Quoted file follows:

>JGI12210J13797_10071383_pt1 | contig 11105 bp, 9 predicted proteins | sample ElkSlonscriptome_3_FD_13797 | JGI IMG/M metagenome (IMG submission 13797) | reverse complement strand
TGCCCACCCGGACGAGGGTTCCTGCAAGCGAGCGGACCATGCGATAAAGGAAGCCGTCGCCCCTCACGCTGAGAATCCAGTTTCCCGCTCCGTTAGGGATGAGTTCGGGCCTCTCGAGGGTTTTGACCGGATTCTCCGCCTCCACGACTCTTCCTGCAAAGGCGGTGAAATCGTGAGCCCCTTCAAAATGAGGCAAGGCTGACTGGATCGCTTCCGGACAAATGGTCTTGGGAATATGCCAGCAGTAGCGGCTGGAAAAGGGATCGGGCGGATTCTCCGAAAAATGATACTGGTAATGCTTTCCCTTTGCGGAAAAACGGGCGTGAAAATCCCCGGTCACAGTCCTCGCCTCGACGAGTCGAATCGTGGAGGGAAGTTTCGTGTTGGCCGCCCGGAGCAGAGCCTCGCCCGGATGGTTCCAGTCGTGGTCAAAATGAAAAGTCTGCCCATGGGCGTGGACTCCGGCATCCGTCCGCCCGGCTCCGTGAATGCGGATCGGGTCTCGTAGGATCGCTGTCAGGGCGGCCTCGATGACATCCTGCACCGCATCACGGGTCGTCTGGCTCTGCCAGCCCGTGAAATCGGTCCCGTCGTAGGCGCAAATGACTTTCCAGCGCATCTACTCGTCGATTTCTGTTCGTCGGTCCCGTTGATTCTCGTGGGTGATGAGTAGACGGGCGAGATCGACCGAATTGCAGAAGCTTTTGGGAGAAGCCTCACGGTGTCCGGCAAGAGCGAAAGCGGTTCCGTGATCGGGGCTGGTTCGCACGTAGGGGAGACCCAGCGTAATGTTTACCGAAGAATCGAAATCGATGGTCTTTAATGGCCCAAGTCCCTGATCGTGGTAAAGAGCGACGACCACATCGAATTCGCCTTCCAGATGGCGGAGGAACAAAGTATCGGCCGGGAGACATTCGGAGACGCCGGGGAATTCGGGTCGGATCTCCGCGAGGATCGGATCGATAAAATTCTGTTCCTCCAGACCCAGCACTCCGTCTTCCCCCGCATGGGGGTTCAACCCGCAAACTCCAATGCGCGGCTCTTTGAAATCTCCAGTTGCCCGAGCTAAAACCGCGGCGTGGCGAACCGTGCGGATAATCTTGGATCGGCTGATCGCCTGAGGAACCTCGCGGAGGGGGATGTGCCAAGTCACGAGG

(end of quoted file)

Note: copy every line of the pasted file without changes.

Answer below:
>JGI12210J13797_10071383_pt1 | contig 11105 bp, 9 predicted proteins | sample ElkSlonscriptome_3_FD_13797 | JGI IMG/M metagenome (IMG submission 13797) | reverse complement strand
TGCCCACCCGGACGAGGGTTCCTGCAAGCGAGCGGACCATGCGATAAAGGAAGCCGTCGCCCCTCACGCTGAGAATCCAGTTTCCCGCTCCGTTAGGGATGAGTTCGGGCCTCTCGAGGGTTTTGACCGGATTCTCCGCCTCCACGACTCTTCCTGCAAAGGCGGTGAAATCGTGAGCCCCTTCAAAATGAGGCAAGGCTGACTGGATCGCTTCCGGACAAATGGTCTTGGGAATATGCCAGCAGTAGCGGCTGGAAAAGGGATCGGGCGGATTCTCCGAAAAATGATACTGGTAATGCTTTCCCTTTGCGGAAAAACGGGCGTGAAAATCCCCGGTCACAGTCCTCGCCTCGACGAGTCGAATCGTGGAGGGAAGTTTCGTGTTGGCCGCCCGGAGCAGAGCCTCGCCCGGATGGTTCCAGTCGTGGTCAAAATGAAAAGTCTGCCCATGGGCGTGGACTCCGGCATCCGTCCGCCCGGCTCCGTGAATGCGGATCGGGTCTCGTAGGATCGCTGTCAGGGCGGCCTCGATGACATCCTGCACCGCATCACGGGTCGTCTGGCTCTGCCAGCCCGTGAAATCGGTCCCGTCGTAGGCGCAAATGACTTTCCAGCGCATCTACTCGTCGATTTCTGTTCGTCGGTCCCGTTGATTCTCGTGGGTGATGAGTAGACGGGCGAGATCGACCGAATTGCAGAAGCTTTTGGGAGAAGCCTCACGGTGTCCGGCAAGAGCGAAAGCGGTTCCGTGATCGGGGCTGGTTCGCACGTAGGGGAGACCCAGCGTAATGTTTACCGAAGAATCGAAATCGATGGTCTTTAATGGCCCAAGTCCCTGATCGTGGTAAAGAGCGACGACCACATCGAATTCGCCTTCCAGATGGCGGAGGAACAAAGTATCGGCCGGGAGACATTCGGAGACGCCGGGGAATTCGGGTCGGATCTCCGCGAGGATCGGATCGATAAAATTCTGTTCCTCCAGACCCAGCACTCCGTCTTCCCCCGCATGGGGGTTCAACCCGCAAACTCCAATGCGCGGCTCTTTGAAATCTCCAGTTGCCCGAGCTAAAACCGCGGCGTGGCGAACCGTGCGGATAATCTTGGATCGGCTGATCGCCTGAGGAACCTCGCGGAGGGGGATGTGCCAAGTCACGAGG